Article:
- Now this is an allegory. These women represent two covenants. One was from Mount Sinai, bearing children for slavery; this is Hagar.
- Hagar represents Sinai, 15 a mountain in Arabia; it corresponds to the present Jerusalem, for she is in slavery along with her children.
- But the Jerusalem above is freeborn, and she is our mother.
- For it is written: "Rejoice, you barren one who bore no children; break forth and shout, you who were not in labor; for more numerous are the children of the deserted one than of her who has a husband." 16
- Now you, brothers, like Isaac, are children of the promise.
- But just as then the child of the flesh persecuted the child of the spirit, it is the same now.
- But what does the scripture say? "Drive out the slave woman and her son! For the son of the slave woman shall not share the inheritance with the son" of the freeborn.
- Therefore, brothers, we are children not of the slave woman but of the freeborn woman.
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1 [1-7] What Paul has argued in Gal 3:26-29 is now elaborated in terms of the Christian as the heir (Gal 4:1, 7; cf Gal 3:18, 29) freed from control by others. Again, as in Gal 3:2-5, the proof that Christians are children of God is the gift of the Spirit of Christ relating them intimately to God.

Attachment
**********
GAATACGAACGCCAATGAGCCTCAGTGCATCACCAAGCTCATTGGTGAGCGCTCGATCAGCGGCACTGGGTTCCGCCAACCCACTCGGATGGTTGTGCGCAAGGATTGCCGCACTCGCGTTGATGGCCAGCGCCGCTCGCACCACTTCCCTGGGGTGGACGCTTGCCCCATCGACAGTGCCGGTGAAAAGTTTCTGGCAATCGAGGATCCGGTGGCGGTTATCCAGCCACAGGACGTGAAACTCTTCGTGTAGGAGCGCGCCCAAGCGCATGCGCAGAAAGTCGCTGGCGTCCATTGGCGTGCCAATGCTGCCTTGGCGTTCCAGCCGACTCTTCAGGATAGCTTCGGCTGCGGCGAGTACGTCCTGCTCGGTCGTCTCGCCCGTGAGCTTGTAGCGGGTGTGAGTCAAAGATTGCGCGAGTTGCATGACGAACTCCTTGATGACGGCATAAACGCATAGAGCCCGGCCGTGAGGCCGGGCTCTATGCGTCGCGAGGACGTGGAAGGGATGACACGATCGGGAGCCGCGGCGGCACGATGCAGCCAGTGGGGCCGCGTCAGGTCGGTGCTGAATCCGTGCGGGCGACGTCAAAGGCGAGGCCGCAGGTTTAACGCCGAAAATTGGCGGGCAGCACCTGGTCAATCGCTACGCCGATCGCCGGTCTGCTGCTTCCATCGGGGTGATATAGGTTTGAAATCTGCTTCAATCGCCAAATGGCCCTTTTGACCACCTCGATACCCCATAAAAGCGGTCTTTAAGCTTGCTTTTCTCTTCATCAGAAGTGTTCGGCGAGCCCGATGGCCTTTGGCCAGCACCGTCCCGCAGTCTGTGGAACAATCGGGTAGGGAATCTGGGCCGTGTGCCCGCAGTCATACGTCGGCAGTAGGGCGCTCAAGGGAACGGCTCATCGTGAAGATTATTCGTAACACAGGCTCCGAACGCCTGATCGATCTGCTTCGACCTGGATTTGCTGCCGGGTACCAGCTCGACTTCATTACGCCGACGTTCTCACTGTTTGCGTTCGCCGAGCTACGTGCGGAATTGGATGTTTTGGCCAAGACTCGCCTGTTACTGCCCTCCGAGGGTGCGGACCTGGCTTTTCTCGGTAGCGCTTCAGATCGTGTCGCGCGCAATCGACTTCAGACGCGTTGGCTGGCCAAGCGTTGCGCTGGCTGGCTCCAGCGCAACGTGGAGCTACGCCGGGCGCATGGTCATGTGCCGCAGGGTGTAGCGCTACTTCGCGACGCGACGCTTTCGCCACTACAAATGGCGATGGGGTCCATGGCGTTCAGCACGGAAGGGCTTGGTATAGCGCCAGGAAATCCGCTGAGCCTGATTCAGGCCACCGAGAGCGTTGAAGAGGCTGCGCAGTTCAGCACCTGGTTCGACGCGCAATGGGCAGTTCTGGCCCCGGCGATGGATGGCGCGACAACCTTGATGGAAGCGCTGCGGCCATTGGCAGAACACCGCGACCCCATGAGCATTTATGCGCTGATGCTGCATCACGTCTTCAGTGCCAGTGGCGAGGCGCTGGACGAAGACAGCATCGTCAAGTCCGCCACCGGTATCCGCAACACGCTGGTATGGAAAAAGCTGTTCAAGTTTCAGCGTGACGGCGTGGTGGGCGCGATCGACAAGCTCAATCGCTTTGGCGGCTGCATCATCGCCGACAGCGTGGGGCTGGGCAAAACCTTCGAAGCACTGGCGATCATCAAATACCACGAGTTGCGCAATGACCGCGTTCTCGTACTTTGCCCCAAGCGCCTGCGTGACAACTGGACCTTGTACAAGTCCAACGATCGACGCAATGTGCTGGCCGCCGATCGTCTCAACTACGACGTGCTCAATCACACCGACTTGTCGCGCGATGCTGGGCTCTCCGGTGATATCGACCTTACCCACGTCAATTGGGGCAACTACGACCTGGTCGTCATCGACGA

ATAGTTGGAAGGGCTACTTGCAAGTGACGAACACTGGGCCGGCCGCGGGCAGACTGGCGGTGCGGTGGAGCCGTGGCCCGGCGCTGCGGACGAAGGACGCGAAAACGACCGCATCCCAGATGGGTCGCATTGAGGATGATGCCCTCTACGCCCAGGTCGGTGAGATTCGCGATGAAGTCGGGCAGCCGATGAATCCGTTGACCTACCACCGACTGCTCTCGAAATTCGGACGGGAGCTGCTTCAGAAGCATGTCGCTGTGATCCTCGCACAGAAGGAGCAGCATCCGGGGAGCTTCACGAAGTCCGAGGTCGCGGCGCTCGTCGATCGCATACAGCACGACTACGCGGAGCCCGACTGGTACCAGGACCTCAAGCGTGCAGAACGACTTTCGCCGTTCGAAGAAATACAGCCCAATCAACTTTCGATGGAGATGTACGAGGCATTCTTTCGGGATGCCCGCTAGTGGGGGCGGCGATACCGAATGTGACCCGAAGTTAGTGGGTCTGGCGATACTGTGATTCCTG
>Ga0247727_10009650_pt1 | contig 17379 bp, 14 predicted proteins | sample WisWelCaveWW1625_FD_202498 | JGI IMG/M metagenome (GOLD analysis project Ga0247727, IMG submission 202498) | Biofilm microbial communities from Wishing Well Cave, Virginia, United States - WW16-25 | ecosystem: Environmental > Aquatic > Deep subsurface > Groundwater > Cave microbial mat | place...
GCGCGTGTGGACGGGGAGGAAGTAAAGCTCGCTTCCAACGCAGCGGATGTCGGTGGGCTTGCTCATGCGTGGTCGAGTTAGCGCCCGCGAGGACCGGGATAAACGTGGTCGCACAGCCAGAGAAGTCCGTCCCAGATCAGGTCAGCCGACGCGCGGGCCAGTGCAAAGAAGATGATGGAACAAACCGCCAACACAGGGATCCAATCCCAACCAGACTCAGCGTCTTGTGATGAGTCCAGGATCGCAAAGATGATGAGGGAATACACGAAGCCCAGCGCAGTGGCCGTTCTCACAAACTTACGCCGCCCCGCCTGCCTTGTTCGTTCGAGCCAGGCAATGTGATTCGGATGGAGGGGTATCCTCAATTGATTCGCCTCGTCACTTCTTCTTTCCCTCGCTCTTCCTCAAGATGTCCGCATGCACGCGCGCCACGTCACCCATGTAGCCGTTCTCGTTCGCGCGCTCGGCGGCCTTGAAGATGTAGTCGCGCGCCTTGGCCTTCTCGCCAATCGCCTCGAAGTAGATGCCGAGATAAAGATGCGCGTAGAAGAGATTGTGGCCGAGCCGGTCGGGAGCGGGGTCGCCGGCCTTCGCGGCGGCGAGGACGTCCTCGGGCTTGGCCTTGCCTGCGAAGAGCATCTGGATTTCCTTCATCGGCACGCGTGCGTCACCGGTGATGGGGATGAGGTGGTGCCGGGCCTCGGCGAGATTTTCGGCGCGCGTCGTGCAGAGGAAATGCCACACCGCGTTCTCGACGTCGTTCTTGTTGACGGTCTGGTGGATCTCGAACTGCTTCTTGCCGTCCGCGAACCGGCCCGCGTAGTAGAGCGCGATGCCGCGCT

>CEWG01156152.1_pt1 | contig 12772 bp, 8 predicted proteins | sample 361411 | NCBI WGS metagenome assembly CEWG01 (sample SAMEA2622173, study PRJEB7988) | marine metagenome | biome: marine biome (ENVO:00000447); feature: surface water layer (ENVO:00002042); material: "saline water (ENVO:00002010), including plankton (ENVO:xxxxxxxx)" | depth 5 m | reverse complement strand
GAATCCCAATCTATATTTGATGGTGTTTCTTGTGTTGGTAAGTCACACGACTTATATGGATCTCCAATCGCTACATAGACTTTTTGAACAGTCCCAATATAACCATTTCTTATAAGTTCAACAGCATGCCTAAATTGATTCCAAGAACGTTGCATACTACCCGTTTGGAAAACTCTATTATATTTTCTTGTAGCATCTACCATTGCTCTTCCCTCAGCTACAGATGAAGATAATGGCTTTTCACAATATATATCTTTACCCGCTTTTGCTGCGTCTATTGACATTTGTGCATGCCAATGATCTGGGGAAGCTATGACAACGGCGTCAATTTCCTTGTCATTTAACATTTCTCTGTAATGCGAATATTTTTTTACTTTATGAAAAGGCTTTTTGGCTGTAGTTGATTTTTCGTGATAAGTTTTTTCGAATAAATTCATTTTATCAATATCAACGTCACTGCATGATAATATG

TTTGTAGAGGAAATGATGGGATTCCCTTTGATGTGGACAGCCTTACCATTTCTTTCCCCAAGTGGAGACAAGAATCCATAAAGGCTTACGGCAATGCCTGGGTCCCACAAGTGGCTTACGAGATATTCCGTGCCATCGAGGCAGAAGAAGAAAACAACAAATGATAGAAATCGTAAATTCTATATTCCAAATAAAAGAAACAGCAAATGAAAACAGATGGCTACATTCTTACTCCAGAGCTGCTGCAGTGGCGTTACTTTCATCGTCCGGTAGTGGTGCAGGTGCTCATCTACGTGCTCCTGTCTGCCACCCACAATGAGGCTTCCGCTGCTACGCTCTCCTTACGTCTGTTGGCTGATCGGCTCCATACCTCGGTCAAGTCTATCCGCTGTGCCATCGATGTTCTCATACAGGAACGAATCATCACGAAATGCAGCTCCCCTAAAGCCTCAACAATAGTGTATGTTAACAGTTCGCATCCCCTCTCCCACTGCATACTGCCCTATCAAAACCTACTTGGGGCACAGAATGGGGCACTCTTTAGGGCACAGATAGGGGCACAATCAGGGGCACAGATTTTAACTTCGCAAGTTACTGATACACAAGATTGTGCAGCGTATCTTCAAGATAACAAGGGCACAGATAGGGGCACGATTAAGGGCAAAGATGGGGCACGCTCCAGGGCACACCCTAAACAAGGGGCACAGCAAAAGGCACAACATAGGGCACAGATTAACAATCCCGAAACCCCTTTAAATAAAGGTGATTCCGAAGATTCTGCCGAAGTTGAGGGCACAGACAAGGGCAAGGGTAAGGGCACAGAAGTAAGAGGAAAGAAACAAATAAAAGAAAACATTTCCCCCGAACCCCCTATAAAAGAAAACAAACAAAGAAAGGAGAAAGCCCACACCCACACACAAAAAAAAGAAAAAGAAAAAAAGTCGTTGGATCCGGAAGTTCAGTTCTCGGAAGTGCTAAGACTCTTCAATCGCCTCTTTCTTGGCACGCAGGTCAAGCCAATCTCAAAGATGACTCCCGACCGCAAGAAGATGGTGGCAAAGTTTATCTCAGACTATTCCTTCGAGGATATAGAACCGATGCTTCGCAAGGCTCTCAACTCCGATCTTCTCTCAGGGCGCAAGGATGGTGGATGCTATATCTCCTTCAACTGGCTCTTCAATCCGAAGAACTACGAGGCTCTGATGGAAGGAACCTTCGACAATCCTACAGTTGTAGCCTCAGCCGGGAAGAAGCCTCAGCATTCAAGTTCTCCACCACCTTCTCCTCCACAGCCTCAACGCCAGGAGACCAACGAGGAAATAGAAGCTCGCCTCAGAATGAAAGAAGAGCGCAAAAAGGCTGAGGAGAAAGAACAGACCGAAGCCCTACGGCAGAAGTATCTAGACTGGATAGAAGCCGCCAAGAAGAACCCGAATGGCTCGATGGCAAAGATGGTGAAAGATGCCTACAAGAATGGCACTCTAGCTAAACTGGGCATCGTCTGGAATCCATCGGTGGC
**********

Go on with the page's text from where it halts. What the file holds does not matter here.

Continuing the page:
2 [1,3] Not of age: an infant or minor.
3  The elemental powers of the world: while the term can refer to the "elements" like earth, air, fire, and water or to elementary forms of religion, the sense here is more likely that of celestial beings that were thought in pagan circles to control the world; cf Gal 4:8; Col 2:8, 20.
4  Children: see the note on Gal 3:26; here in contrast to the infant or young person not of age (Gal 3:1, 3). Abba: cf Mark 14:36 and the note; Romans 8:15.
5 [8-11] On the basis of the arguments advanced from Gal 3:1 through Gal 4:7, Paul now launches his appeal to the Galatians with the question, how can you turn back to the slavery of the law (Gal 4:9)? The question is posed with reference to bondage to the elemental powers (see the note on Gal 4:3) because the Galatians had originally been converted to Christianity from paganism, not Judaism (Gal 4:8). The use of the direct question is like Gal 3, 3-5.
6  Things that by nature are not gods: or "gods that by nature do not exist."
7  This is likely a reference to ritual observances from the Old Testament, promoted by opponents: sabbaths or Yom Kippur, new moon, Passover or Pentecost, sabbatical years.